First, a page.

Sunday, January 8, 2012

Inhuman economics and policy making

It is rather often that we miss the woods for the trees, but in the realm of policy making and economics, this more of a rule than exception. The development of nations is like a proverbial beast outside the city of blind men. The selected group of men from the city (read scholars of economics and policy making) visit the beast often and try their best to describe the beast in terms of tangible statistics. But alas the beast is much more.



It is almost impossible to accurately describe the ultimate economic goal of any nation or society in terms of tractable statistical variables. At a given point of time, we may be lucky to see the symptoms of the economics malaise in terms of GDP, but soon the goal of the treatment shifts to removal of the symptom and not the cause. This trend has carried on far to long in the present world, that while all the economic indicators may look great, the man on the street is not. The occupy movements in various parts of the developed world are an instance of that. We got too busy, looking at the GDP numbers that the distribution of wealth and the mobility of persons from the bottom of the economic stack to the top became worse. Now we can latch on to these parameters and then we shall soon find the goal slipping away through some other unforeseen parameter. 

While the goal of a society should be the development of it citizens, it has been replaced by the more tractable one - increase in GDP of the nation. At some point of time the two seemed synonymous but the correlation between the two has been getting weaker and weaker. Many nations with huge GDP suffer with low median incomes, and in some places it is not unusual to give a human sacrifice for the health of the national GDP (have a look at the arguments against even the basic social support services like health in US and food in India). Why is it that the complex notion of development of nation and its citizens has been reduced to a simplistic single number? It is a very dangerous mental block for all the policy makers. Whenever they sit and decide about the development of the society and the nation, they think not of the development as a whole and how to ameliorate the conditions of the citizens. They rather think how to make sure we get a better set of statistics the next time. It is like a student whose only motive is to get good grades and not to learn. The student may just rub off the grades put in by the teacher and forge new ones because what was once an indicator of progress has become the goal.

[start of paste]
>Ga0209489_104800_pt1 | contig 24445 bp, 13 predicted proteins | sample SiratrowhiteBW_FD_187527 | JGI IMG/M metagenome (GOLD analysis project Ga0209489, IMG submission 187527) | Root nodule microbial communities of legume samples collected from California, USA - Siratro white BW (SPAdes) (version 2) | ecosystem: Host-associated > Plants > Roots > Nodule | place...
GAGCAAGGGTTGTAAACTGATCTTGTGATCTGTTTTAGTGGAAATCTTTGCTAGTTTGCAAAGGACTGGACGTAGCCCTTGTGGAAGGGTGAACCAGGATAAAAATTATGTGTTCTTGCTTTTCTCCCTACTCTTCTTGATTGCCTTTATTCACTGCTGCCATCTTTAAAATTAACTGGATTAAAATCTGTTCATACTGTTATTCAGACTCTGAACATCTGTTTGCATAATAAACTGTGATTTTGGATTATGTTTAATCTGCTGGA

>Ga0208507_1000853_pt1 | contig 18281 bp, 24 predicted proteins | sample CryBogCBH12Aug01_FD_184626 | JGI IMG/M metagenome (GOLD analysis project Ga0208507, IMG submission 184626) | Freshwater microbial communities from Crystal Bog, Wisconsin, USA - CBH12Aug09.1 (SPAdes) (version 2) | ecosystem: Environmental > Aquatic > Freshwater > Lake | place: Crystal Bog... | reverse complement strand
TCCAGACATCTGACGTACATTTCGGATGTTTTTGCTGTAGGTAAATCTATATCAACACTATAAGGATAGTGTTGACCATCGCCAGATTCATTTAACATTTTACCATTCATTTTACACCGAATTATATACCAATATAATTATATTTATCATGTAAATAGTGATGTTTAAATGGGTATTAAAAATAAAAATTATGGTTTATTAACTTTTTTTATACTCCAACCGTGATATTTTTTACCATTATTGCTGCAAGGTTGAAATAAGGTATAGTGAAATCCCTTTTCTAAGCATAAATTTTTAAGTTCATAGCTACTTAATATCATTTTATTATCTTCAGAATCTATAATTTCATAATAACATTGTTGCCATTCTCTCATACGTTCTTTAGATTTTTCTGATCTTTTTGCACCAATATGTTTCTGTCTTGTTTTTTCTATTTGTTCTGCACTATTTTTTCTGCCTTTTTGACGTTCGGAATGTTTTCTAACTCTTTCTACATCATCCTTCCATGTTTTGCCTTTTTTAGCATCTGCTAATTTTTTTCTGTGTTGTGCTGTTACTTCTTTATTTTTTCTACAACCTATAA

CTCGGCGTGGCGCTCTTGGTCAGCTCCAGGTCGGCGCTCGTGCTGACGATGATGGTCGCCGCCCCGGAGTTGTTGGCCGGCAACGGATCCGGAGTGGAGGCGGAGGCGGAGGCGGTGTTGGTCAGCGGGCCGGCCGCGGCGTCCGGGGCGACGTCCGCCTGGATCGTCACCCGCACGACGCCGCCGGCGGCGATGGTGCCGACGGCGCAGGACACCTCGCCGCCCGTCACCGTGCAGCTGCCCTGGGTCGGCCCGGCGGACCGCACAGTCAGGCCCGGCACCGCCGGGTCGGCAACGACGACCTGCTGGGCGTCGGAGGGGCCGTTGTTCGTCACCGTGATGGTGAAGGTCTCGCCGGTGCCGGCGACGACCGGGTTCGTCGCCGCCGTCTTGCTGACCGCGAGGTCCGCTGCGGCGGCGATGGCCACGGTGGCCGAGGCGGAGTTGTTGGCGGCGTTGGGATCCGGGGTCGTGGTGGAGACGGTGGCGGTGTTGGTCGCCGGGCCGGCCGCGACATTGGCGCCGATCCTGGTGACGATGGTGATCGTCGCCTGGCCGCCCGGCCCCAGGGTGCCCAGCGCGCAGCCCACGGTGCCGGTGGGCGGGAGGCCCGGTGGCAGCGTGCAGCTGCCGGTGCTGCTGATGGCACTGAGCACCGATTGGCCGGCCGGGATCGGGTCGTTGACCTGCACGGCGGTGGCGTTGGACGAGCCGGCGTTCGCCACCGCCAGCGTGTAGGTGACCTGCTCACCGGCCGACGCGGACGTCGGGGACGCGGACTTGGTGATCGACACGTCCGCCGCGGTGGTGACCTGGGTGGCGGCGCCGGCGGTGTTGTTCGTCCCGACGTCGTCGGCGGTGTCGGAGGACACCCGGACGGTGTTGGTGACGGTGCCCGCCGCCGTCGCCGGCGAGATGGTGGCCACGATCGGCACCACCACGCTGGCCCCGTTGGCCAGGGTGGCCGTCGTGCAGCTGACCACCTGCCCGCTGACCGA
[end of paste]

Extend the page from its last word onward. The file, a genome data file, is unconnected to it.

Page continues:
While the numbers have taken precedence over humans in the way we see the development of a society, the holy grail of the policy makers has remained unchanged -  to build laws and institutions which shall be fail safe even when the most corrupt persons run the shop. This seems like a good idea, but it has made sure that the zero hypothesis of the policy makers is the every man is corrupt until proven otherwise. Thus we build the most cynical institutions and laws to govern our society. A doctor would rather let a patient die than take up the case and give his best, for the fear of malpractice suit designed to protect patients from clumsy doctors with evil motives. People would rather throw the left over food in the bins than feeding the homeless because the law protects us from all beings who would poison us or offer us rotten food.